On The Radio

 

 

This is not my image – it’s from Google Images

 

Last night I drank just a little too much tequila. Maybe that’s why this morning I felt a bit raw and emotional. But that’s how I felt while we were enjoying Breakfast With The Beatles (raw and emotional).

Nearly every Sunday morning we enjoy the program, courtesy of my sister, (thank you, Eileen) on Sirius radio. Today’s program was especially good – the host had chosen songs that seemed to me to flow really well together. There are often a couple of surprises as well, and today was no exception. Donovan was a special guest. As a child of the sixties I grew up knowing the sound of his voice, and liking his songs very much. But today I more fully realized how much I was affected by the music he gave us.

Donovan then – from Google Images

 

There was always one song that deeply moved me. When I was seventeen or eighteen I had major surgery to shorten a leg that was mysteriously more than an inch longer than the other leg. (Evidently a genetic thing, as my brother had a similar difference in leg length). Years later it seems a medieval idea to correct this with surgery. Medieval as it may have been, there I was in the hospital, on heavy pain medications and I had a little device to call the nurse if necessary. It was was equipped with a radio, clipped to my pillow (remember that, anyone?) and tuned to sounds of the mid-sixties. I kept it on night and day for company.

One night around midnight I was dreaming waking morphine dreams and Donovan’s new song “Hurdy Gurdy Man” was playing though the tiny speaker. The night nurse had not yet closed the curtains and I could see out into the night. It seemed that I was looking into time and the words of the song reached out and grabbed my imagination. The sweet clear voice seemed to speak directly to me, and I felt that I really understood the role of us performing musicians in everyday lives. There was also a guitar making sounds I simply had never heard the likes of before; unbeautiful, raw, emotional sounds that went right to my heart. At the time I knew nothing about the guitar player – it just seemed then that it had been planned as part of the arrangement of the performance.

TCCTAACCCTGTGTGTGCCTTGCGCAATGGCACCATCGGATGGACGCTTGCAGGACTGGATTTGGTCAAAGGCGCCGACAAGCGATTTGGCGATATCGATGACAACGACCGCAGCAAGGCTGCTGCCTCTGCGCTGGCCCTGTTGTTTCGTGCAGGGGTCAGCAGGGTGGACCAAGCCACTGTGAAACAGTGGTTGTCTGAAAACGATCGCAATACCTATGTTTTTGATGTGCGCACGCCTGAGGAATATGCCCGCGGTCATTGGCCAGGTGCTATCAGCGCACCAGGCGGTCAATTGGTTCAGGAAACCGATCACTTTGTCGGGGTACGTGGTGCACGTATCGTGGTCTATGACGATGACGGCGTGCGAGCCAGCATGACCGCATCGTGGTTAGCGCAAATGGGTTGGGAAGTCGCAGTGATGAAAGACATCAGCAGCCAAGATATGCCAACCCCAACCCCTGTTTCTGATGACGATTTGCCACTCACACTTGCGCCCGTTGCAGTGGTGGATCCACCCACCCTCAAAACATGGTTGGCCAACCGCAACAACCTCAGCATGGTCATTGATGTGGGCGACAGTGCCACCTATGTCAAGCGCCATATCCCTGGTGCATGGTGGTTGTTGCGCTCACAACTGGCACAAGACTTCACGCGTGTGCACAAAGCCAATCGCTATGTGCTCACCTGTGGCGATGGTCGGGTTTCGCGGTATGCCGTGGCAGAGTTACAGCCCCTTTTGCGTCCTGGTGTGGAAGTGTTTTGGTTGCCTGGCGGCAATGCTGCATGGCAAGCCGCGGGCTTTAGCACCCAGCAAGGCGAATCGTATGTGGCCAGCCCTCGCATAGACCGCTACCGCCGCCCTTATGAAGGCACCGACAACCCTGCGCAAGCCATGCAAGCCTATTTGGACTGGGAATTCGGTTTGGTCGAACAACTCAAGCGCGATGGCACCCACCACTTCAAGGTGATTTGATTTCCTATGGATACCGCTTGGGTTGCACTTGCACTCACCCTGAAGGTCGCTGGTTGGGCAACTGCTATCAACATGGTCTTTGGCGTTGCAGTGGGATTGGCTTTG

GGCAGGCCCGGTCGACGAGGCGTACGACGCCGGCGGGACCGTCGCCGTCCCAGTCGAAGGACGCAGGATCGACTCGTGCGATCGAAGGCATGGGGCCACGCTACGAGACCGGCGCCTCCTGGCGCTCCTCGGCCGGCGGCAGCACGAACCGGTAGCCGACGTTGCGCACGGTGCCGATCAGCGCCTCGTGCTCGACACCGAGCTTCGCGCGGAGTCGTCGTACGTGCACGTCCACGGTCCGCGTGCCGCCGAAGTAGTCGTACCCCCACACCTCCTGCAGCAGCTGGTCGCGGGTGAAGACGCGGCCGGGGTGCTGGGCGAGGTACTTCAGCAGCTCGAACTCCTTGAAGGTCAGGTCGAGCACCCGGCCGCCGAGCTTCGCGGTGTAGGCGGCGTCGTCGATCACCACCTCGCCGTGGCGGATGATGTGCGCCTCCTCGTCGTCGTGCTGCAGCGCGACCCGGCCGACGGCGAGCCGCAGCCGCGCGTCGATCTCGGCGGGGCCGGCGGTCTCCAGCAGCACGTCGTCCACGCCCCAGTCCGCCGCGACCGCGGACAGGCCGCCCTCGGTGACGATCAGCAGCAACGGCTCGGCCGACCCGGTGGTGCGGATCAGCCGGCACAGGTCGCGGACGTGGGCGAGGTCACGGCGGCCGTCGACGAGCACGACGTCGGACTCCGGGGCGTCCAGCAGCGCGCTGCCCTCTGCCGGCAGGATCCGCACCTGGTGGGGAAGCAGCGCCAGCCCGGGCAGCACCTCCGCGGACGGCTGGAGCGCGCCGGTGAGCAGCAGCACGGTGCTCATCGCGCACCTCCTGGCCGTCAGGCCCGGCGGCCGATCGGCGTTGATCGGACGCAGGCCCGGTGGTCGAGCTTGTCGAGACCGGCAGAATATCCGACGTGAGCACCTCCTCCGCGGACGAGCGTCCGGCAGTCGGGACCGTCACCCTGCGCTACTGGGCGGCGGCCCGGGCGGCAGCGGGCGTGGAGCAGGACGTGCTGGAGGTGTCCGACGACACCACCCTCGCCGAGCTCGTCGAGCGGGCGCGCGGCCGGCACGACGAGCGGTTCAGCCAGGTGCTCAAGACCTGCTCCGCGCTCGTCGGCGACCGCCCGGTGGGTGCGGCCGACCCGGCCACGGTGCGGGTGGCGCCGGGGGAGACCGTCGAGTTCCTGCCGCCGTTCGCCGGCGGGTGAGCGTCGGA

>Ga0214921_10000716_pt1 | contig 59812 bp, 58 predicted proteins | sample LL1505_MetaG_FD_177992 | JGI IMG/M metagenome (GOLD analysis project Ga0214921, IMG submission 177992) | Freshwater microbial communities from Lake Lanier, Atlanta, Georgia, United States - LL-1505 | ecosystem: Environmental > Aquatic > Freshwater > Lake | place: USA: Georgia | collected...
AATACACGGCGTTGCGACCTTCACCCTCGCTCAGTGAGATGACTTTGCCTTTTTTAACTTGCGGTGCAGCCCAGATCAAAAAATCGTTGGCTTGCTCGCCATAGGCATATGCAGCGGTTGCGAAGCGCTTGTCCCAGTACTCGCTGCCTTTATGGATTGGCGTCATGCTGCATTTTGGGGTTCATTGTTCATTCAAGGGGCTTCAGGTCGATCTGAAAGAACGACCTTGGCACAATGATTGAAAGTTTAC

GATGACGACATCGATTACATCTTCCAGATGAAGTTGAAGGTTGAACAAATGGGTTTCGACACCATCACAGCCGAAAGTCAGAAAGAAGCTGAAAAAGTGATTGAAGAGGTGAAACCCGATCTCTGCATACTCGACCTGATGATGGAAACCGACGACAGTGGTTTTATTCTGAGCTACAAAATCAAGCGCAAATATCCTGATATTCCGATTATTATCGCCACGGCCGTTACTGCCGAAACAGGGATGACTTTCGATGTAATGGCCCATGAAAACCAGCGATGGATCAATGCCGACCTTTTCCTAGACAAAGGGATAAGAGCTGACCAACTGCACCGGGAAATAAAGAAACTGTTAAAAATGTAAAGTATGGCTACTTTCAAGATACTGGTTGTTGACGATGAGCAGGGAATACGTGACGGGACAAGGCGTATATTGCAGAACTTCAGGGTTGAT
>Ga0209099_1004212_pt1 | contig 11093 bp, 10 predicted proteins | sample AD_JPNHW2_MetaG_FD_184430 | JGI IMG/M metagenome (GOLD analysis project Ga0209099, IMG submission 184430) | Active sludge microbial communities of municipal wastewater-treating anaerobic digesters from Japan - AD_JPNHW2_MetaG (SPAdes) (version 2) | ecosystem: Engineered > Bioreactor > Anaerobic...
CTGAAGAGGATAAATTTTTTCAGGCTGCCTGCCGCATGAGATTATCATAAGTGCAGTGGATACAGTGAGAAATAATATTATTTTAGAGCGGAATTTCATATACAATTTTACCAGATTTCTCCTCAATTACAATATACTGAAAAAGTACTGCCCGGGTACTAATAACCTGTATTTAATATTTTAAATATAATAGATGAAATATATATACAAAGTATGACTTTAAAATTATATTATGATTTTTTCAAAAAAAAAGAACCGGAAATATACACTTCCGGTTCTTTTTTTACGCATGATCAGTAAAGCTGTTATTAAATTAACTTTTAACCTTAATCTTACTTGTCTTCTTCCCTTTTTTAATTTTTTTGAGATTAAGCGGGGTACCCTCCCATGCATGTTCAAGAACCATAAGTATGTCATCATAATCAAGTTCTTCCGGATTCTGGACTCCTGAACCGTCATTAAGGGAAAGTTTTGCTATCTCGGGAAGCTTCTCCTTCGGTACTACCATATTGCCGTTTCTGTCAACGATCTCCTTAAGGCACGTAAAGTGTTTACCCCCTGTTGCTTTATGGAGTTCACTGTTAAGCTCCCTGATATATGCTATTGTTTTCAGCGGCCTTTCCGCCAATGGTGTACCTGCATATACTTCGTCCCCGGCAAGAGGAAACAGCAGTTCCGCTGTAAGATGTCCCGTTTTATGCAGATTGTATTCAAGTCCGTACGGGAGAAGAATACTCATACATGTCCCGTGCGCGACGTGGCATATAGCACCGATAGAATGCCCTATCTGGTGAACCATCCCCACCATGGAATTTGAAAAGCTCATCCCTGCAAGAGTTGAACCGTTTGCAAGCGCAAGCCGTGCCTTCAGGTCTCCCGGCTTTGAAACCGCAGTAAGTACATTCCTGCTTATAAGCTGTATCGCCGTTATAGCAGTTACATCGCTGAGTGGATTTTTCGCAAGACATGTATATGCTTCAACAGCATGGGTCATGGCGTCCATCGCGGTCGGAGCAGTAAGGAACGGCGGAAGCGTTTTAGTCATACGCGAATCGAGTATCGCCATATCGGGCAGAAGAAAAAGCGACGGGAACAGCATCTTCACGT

And today, in April of 2012, there was Donovan on the air speaking with Chris Carter, the program host, about his recollections of events that had happened many years ago with the Beatles in India and in the recording studio. My impression of him was that he is really an “artist” – a bit fey and clever, and – just, well, different.

Donovan willingly agreed to sing, right there in the studio. He played his acoustic guitar energetically and sang wonderfully well. And he sang  “The sunshine came softly through my window today…” from Sunshine Superman and I was catapulted straight back to the sixties.  He followed that performance later with “Mellow Yellow” (quite right-ly)

Then he sang “Hurdy Gurdy Man”. The host asked him about the “lost verse” of the song that was omitted in the recording. The verse had been written by George Harrison while they were in India. Donovan explained that all the musicians, while they were there together in India had sung for each other, and he had sung the song for George who told him that he, George, could write a verse for the song. Then Donovan recited the verse for us who were listening. It seemed to me to fit perfectly into the song. And Donovan explained why he had not included the verse when he recorded the song. During those days there was an exact length that each commercial song was to have, and the verse would have made the song too long.

Here is George Harrison’s verse:
When the truth gets buried deep
Beneath the thousand years of sleep
Time demands a turn-around
And once again the truth is found
Awakening the Hurdy Gurdy Man
Who comes singing songs of love.

As Donovan recited the verse, I wiped away tears for the dead musician who wrote it over 40 years ago, and for the little hole in my life where the words could have been living for decades.

I had never heard of the extra verse. In the sixties I was a young musician hoping and planning to continue music studies. This came to pass (thank you, Mother and Daddy and Grandma). But in those days I knew next to nothing about the details of lives of musicians and the creative, bubbling fermentation of music of the times. I knew the songs, but not their makers. Many years later, Chon told me about how Jeff Beck had been in the studio that day, casually and by chance, and had added the iconic guitar part that had stunned me that night in the hospital. I had had no idea of this collaboration, nor of the friendships of the musicians during that magical time in Britain.

Donovan more recently – from Google Images
So thank you, Donovan, for sharing your recollections, and for singing songs for us today that you must have sung literally hundreds of times in the last 40 years. Thank you for making it as real as when the music was new. It was wonderful to hear your voice again.

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